This document has adopted the following conventions for representing the framework concepts and specifying how the standards upon which the IHE IT Infrastructure Technical Framework is based should be applied.
2.1 The Generic IHE Transaction Model
Transaction descriptions are provided in Section 3. In each transaction description, the actors, the roles they play, and the transactions between them are presented as use cases.
The generic IHE transaction description includes the following components:
- Scope: a brief description of the transaction.
- Use case roles: textual definitions of the actors and their roles, with a simple diagram relating them, e.g.,:
- Referenced Standards : the standards (stating the specific parts, chapters or sections thereof) to be used for the transaction.
- Interaction Diagram : a graphical depiction of the actors and messages that support the transaction, with related processing within an actor shown as a rectangle and time progressing downward, similar to:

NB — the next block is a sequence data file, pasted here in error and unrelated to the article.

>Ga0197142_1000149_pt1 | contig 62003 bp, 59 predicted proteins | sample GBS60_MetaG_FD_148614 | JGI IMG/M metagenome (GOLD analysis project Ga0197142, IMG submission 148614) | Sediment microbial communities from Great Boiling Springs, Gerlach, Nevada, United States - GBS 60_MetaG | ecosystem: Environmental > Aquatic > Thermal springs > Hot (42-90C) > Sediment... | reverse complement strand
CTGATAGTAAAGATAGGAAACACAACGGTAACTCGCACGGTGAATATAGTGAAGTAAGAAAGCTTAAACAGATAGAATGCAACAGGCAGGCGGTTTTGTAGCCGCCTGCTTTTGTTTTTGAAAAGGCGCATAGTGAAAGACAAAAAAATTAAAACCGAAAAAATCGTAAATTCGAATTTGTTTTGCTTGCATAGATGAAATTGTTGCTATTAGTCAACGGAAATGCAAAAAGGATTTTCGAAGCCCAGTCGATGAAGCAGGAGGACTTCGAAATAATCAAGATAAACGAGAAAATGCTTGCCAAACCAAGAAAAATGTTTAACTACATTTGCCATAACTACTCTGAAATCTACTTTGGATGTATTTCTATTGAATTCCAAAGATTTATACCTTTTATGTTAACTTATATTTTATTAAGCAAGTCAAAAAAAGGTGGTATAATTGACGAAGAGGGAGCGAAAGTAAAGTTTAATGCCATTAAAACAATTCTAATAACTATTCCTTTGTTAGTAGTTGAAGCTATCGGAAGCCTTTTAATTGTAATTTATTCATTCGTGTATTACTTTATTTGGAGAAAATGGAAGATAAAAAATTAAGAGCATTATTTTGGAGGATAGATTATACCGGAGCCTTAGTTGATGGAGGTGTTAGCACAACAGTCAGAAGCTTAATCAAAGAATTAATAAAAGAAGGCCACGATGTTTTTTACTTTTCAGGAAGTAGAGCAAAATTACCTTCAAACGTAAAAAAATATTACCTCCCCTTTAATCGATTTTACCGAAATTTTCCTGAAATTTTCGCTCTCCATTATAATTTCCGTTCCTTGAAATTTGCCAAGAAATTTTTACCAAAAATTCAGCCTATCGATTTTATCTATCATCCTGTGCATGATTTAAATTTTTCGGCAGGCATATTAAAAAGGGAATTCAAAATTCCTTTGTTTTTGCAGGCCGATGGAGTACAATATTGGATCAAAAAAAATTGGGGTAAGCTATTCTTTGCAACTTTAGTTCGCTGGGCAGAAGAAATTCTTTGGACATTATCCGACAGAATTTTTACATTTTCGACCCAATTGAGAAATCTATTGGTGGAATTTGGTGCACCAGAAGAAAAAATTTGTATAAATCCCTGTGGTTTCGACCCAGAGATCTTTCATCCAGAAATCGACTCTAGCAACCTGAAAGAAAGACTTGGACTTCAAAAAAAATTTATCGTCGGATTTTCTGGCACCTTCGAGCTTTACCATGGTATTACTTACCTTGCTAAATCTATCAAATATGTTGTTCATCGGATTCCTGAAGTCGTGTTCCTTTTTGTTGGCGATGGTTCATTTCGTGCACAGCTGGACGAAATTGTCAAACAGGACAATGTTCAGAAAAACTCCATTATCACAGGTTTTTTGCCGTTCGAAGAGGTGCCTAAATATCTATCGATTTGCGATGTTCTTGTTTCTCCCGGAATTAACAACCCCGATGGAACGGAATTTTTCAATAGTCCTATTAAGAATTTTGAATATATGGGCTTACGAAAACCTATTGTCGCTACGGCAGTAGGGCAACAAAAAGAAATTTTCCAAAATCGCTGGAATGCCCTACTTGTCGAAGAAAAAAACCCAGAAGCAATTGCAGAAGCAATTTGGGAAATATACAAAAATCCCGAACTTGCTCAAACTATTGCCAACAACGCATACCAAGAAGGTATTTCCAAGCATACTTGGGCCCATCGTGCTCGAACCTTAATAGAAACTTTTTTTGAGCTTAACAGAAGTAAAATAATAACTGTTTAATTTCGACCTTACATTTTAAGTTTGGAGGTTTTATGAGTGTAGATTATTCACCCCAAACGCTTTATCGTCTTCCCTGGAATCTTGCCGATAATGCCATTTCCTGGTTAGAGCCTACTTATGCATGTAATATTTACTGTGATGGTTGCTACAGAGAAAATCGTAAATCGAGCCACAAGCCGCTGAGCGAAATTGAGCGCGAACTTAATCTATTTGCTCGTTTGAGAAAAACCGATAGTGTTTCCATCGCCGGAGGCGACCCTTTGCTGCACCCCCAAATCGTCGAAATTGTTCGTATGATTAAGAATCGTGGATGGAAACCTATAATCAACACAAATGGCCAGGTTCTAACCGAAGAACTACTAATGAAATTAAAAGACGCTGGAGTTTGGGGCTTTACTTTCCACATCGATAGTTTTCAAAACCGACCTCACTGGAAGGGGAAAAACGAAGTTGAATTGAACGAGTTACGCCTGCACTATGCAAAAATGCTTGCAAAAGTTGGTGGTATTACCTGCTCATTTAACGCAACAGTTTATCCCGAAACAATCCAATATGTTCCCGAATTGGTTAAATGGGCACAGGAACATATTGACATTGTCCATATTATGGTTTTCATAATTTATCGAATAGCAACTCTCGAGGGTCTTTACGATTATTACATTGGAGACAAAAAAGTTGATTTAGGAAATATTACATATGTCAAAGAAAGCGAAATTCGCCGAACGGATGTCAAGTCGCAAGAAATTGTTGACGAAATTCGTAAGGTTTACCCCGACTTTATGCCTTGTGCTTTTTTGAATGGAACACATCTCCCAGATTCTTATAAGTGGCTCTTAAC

The interaction diagrams used in the IHE IT Infrastructure Technical Framework are modeled after those described in Grady Booch, James Rumbaugh, and Ivar Jacobson, The Unified Modeling Language User Guide , ISBN 0-201-57168-4. Simple acknowledgment messages are often omitted from the diagrams for brevity. One or more messages may be required to satisfy a transaction. Each message is represented as an arrow starting from the actor initiating the message.
- Message definitions : descriptions of each message involved in the transaction, the events that trigger the message, its semantics, and the actions that the message triggers in the receiver.
2.2 HL7 Profiling Conventions
See ITI TF-2: Appendix C for the HL7 profiling conventions as well as the networking implementation guidelines.
2.3 Use of Coded Entities and Coding Schemes
IHE does not produce, maintain or otherwise specify a coding scheme or other resource for controlled terminology (coded entities). Where applicable, coding schemes required by the HL7 and DICOM standards take precedence. In the cases where such resources are not explicitly identified by standards, implementations may utilize any resource (including proprietary or local) provided any licensing/copyright requirements are satisfied.